Science Fair Project Encyclopedia
Hair coloring products generally fall into four categories: temporary, semipermanent, deposit only/demi, and permanent. All these hair color products, except for temporary color, require a patch test before application to determine if the client is allergic to the product.
"Hair lightening", often referred to as "bleaching" or "decolorizing", is a chemical process involving the diffusion of the natural color pigment or artificial color from the hair. This process is central to both permanent hair color and hair lighteners.
All permanent haircolor products and lighteners contain both a developer, or oxidizing agent, and an alkalizing ingredient as part of their ammonia or an ammonia substitute. The purpose of this is to
- raise the cuticle of the hair fiber so the tint can penetrate,
- facilitate the formation of tints within the hair fiber,
- bring about the lightening action of peroxide.
When the tint containing the alkalizing ingredient is combined with the developer (usually hydrogen peroxide), the peroxide becomes alkaline and diffuses, or breaks up, through the hair fiber, entering the cortex, where the melanin is located. The lightening occurs when the alkaline peroxide breaks up the melanin and replaces it with new color.
For individuals who wish to use a subtle neutralizer for yellowing hair or to neutralize unwanted tones. The pigment molecules in temporary hair color are large and, therefore, don't penetrate the cuticle layer, allowing only a coating action that may be removed by shampooing.
Formulated to last through several shampoos, depending on the hair's porosity and thus ability to absorb moisture. The pigment molecules are small enough to partially penetrate the hair shaft and stain the cuticle layer.
Formulated to deposit but not lighten hair color. It's smaller than tint molecules and therefore is able to penetrate the hair shaft.
This is mixed with developer and remains in the hair shaft until new growth of hair occurs. It's used to match, lighten, and cover gray hair. Permanent hair color generally contains ammonia, oxidative tints, and peroxide. The allergic reaction that comes from hair dye is generally one of sensitization to PPD. The reaction will most likely occur each time one dyes one's hair and will probably get worse each time. The sensitization from the ingredients in hair colour can extend to sensitization of other products of same or similar composition, including but not limited to the dye used in textiles, sunscreen, rubber, and|or certain medications.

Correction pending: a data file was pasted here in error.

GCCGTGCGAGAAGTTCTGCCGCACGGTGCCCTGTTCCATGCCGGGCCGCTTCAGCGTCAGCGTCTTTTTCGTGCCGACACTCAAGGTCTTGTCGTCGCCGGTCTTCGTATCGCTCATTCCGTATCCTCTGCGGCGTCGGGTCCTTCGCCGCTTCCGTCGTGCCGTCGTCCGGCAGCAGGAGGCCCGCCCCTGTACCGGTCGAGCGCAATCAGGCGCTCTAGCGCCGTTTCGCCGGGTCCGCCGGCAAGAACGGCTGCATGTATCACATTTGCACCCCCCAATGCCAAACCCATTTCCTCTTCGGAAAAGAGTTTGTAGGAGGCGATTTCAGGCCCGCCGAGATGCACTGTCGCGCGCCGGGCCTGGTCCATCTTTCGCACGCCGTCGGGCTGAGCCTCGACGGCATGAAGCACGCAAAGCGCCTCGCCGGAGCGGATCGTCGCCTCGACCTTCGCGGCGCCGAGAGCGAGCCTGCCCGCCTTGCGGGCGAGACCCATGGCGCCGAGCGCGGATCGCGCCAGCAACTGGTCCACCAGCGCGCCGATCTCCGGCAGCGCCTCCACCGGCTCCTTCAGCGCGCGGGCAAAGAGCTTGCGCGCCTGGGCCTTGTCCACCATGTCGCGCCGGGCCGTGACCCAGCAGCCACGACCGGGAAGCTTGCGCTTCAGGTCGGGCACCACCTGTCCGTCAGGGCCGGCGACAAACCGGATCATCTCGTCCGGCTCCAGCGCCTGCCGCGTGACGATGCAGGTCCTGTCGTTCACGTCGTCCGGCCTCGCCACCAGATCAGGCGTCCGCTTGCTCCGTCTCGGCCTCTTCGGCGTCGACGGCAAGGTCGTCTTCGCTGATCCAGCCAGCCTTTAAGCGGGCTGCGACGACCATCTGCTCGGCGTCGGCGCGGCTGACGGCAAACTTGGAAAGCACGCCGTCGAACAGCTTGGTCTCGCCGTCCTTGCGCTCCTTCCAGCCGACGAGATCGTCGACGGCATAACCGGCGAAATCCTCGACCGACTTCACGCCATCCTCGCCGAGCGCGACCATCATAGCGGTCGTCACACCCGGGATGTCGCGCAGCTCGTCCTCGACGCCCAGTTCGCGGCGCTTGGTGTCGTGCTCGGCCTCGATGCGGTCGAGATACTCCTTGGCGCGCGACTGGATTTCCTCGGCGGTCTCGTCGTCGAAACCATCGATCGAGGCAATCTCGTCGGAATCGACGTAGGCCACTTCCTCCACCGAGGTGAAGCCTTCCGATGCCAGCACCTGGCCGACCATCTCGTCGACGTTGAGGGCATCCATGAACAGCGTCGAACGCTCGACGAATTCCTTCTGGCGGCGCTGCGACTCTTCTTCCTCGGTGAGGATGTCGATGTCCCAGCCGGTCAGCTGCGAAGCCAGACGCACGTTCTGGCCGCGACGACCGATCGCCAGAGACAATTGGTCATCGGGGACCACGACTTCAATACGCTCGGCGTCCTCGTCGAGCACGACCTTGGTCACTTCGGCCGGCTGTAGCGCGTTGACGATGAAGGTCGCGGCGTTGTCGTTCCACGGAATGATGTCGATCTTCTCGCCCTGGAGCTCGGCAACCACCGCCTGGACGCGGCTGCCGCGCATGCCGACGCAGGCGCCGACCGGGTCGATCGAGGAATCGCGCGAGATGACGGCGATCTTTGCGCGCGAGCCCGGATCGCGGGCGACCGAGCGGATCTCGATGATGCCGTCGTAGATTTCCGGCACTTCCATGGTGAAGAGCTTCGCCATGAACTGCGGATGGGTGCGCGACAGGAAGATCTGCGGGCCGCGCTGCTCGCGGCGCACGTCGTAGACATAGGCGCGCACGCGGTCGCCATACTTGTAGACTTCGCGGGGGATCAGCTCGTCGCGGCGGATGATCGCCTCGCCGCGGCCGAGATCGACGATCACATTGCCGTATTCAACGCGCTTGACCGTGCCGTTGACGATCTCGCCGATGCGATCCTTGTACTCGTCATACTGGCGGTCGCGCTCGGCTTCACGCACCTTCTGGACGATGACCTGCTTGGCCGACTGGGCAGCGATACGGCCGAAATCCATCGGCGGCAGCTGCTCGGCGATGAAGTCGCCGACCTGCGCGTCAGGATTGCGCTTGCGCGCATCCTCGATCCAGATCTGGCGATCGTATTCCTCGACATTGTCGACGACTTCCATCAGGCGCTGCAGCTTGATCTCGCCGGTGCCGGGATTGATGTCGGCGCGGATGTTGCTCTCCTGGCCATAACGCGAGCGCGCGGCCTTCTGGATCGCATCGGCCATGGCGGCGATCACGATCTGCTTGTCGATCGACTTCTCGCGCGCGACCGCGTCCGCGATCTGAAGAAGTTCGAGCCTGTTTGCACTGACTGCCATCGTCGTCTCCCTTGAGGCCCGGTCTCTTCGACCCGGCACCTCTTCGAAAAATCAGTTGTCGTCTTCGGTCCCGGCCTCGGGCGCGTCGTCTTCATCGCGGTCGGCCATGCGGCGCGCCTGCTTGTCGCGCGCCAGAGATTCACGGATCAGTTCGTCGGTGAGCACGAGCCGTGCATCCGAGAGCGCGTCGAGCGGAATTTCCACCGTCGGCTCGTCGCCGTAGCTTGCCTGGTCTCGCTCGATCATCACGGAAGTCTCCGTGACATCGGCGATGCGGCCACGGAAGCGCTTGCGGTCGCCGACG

Henna is a deposit-only hair color whose active component, lawsone, binds to keratin and is therefore permanent. It is often mixed with other plant dyes, such as indigo, turmeric, and senna, to change the color. Allergy to henna is much rarer than allergy to permanent hair colors.
Using a plant based color, specifically henna, can cause problems later when trying to do a permanent wave (perm) and other permanent hair color. Discoloration can occur on hair that has been previously tinted with henna, or curl will not take when henna is used on it.
Special effects include highlighting and vivid, unusual hair colors such as green or fuchsia. Highlighting can range from temporary to permanent, using the techniques listed above and a special application process. The techniques required to apply highlighting can be difficult for an individual to perform upon him or herself. You can create looks that range from looking like you spent the day at the beach, to more dramatic looks, like bold, chunky highlights.
The more exotic, bright dyes typically contain only the tinting aspect and no developer. These are typically sold in punk-themed stores (such as comic book and music stores) but are rarely available at commercial hair dressers. Colors range from blood red to violet and anything in between. Many shades are even black light reactive. Individuals with darker hair (medium brown to black) are advised to use a bleaching kit prior to tint application for the full effect of the color. Some people with fair hair may benefit from prior bleaching as well, as the yellow undertones of blonde hair can make blue dye look green. These dyes are less permanent, and tend to "bleed" onto other fabric even when dry, so users should anticipate staining of light-colored pillows for a week or so after application.
Social Stigma of Unusual Hair Color
In many rural or conservative areas in the United States, dyeing one's hair a color that does not fall within the range of "natural" shades is not socially acceptable outside of certain circles, such as Punk or Gothic. In many business environments, a strict professional dress code is required. As most of the people who work and make hiring decisions in these places consider extremely vivid hair colors unprofessional, someone who has dyed his or her hair an "unnatural" shade could risk being fired. Additionally, he or she could have a difficult time getting a new job, especially one which requires contact with a customer.
see also human physical appearance
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